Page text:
Vronsky listened attentively, but he was not so much interested by the meaning of the words as by the attitude of Serpuhovskoy who was already contemplating a struggle with the existing powers, and already had his likes and dislikes in that higher world, while his own interest in the governing world did not go beyond the interests of his regiment. Vronsky felt, too, how powerful Serpuhovskoy might become through his unmistakable faculty for thinking things out and for taking things in, through his intelligence and gift of words, so rarely met with in the world in which he moved. And, ashamed as he was of the feeling, he felt envious.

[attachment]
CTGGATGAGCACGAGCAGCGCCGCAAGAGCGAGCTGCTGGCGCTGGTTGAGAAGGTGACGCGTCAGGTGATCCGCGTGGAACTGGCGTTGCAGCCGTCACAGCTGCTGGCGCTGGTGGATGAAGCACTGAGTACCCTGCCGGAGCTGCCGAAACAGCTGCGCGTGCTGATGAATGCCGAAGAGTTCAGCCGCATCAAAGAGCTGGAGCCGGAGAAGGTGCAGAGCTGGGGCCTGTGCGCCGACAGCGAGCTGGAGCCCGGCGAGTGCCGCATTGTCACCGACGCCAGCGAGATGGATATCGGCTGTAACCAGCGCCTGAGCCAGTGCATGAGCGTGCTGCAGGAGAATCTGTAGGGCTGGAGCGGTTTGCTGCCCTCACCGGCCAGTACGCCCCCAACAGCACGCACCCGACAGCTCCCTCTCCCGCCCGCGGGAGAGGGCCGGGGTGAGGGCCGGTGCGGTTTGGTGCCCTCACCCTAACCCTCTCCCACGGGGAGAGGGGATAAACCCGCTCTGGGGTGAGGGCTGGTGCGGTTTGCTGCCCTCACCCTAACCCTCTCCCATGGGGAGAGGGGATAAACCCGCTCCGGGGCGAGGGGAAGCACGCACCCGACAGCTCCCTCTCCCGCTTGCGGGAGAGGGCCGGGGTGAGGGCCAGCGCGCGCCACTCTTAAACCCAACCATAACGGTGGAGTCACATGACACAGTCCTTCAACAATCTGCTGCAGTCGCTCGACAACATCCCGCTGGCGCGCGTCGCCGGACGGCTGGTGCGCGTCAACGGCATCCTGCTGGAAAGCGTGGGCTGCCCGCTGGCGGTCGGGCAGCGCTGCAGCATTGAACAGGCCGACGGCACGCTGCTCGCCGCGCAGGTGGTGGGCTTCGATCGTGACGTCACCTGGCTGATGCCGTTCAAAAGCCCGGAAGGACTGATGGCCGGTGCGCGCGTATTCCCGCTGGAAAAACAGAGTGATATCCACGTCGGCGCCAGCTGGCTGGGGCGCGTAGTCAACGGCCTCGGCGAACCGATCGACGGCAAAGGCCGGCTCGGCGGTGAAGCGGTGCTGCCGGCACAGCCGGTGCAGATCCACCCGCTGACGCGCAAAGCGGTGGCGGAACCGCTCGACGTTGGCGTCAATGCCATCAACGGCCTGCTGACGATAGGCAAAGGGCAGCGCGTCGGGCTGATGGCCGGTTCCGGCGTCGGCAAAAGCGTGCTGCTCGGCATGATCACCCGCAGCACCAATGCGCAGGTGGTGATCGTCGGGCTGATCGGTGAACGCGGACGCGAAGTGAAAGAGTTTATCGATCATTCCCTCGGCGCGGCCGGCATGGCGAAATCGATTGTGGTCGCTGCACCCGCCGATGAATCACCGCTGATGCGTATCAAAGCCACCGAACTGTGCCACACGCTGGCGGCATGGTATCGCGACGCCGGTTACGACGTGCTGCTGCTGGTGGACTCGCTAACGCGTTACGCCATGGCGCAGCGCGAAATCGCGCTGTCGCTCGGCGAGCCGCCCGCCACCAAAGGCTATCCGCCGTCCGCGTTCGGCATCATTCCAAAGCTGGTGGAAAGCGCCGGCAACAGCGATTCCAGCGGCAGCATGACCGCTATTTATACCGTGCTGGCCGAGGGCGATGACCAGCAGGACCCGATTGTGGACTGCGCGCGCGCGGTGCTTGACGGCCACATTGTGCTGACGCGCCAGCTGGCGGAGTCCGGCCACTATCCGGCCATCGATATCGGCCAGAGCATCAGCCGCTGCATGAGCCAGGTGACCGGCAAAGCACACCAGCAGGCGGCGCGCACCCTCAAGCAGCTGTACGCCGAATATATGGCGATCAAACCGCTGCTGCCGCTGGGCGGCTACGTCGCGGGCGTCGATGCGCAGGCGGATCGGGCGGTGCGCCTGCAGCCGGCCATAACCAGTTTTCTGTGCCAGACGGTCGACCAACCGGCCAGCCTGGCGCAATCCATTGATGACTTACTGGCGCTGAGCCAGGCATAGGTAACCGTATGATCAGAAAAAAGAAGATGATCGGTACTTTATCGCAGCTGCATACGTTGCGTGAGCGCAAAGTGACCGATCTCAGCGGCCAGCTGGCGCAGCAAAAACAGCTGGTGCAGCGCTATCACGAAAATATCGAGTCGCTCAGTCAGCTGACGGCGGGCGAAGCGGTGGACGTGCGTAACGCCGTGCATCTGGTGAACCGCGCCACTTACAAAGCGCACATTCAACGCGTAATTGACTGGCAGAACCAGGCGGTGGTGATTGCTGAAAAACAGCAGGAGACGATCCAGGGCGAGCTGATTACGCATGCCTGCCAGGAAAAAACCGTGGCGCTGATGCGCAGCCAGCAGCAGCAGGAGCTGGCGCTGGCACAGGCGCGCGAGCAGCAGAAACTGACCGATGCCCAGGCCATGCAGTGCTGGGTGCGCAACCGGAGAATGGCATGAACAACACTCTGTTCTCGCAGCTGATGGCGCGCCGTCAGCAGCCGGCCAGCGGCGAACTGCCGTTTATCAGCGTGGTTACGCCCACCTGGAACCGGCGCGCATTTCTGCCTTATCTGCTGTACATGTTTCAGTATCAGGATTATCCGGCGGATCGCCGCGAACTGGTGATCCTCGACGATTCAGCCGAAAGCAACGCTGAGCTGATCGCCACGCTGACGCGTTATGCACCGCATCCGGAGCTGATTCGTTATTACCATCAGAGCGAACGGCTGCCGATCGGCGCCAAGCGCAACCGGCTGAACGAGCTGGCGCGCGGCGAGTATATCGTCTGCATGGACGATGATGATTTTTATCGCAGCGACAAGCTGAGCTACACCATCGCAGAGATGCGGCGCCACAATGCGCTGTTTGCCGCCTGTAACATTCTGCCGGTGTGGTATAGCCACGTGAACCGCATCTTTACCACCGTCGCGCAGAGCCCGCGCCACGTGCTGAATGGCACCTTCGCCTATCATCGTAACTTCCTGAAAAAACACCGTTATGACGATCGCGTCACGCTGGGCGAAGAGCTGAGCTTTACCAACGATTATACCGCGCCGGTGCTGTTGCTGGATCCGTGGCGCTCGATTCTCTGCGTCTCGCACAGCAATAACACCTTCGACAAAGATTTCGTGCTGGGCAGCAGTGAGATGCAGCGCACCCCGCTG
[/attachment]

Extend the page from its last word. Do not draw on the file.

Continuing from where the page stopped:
"Still I haven’t the one thing of most importance for that," he answered; "I haven’t the desire for power. I had it once, but it’s gone."
"Excuse me, that’s not true," said Serpuhovskoy, smiling.
"Yes, it is true, it is true ... now!" Vronsky added, to be truthful.
"Yes, it’s true now, that’s another thing; but that now won’t last forever."
"Perhaps," answered Vronsky.
"You say perhaps," Serpuhovskoy went on, as though guessing his thoughts, "but I say for certain. And that’s what I wanted to see you for. Your action was just what it should have been. I see that, but you ought not to keep it up. I only ask you to give me carte blanche. I’m not going to offer you my protection ... though, indeed, why shouldn’t I protect you?—you’ve protected me often enough! I should hope our friendship rises above all that sort of thing. Yes," he said, smiling to him as tenderly as a woman, "give me carte blanche, retire from the regiment, and I’ll draw you upwards imperceptibly."